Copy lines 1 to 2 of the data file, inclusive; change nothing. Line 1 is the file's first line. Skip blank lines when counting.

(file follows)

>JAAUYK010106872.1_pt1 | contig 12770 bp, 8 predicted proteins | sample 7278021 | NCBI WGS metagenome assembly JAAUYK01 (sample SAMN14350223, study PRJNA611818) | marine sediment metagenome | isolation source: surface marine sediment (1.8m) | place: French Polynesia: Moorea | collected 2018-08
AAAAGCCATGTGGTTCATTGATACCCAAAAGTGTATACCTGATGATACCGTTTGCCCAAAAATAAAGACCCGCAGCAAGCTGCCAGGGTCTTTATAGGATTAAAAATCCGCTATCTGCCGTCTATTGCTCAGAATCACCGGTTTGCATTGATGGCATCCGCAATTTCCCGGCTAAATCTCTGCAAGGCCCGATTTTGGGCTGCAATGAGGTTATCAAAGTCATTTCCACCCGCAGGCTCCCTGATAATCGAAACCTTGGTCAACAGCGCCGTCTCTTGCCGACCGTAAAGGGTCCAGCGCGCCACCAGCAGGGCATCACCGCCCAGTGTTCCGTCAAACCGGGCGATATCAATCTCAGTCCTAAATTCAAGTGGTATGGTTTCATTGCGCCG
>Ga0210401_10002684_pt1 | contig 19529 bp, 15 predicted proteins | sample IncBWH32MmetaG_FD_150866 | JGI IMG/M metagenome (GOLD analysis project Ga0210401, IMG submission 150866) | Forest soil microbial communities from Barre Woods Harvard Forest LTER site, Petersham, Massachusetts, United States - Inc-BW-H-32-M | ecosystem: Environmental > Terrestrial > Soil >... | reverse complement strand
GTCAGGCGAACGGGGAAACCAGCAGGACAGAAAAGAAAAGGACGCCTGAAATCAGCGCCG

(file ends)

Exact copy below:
>JAAUYK010106872.1_pt1 | contig 12770 bp, 8 predicted proteins | sample 7278021 | NCBI WGS metagenome assembly JAAUYK01 (sample SAMN14350223, study PRJNA611818) | marine sediment metagenome | isolation source: surface marine sediment (1.8m) | place: French Polynesia: Moorea | collected 2018-08
AAAAGCCATGTGGTTCATTGATACCCAAAAGTGTATACCTGATGATACCGTTTGCCCAAAAATAAAGACCCGCAGCAAGCTGCCAGGGTCTTTATAGGATTAAAAATCCGCTATCTGCCGTCTATTGCTCAGAATCACCGGTTTGCATTGATGGCATCCGCAATTTCCCGGCTAAATCTCTGCAAGGCCCGATTTTGGGCTGCAATGAGGTTATCAAAGTCATTTCCACCCGCAGGCTCCCTGATAATCGAAACCTTGGTCAACAGCGCCGTCTCTTGCCGACCGTAAAGGGTCCAGCGCGCCACCAGCAGGGCATCACCGCCCAGTGTTCCGTCAAACCGGGCGATATCAATCTCAGTCCTAAATTCAAGTGGTATGGTTTCATTGCGCCG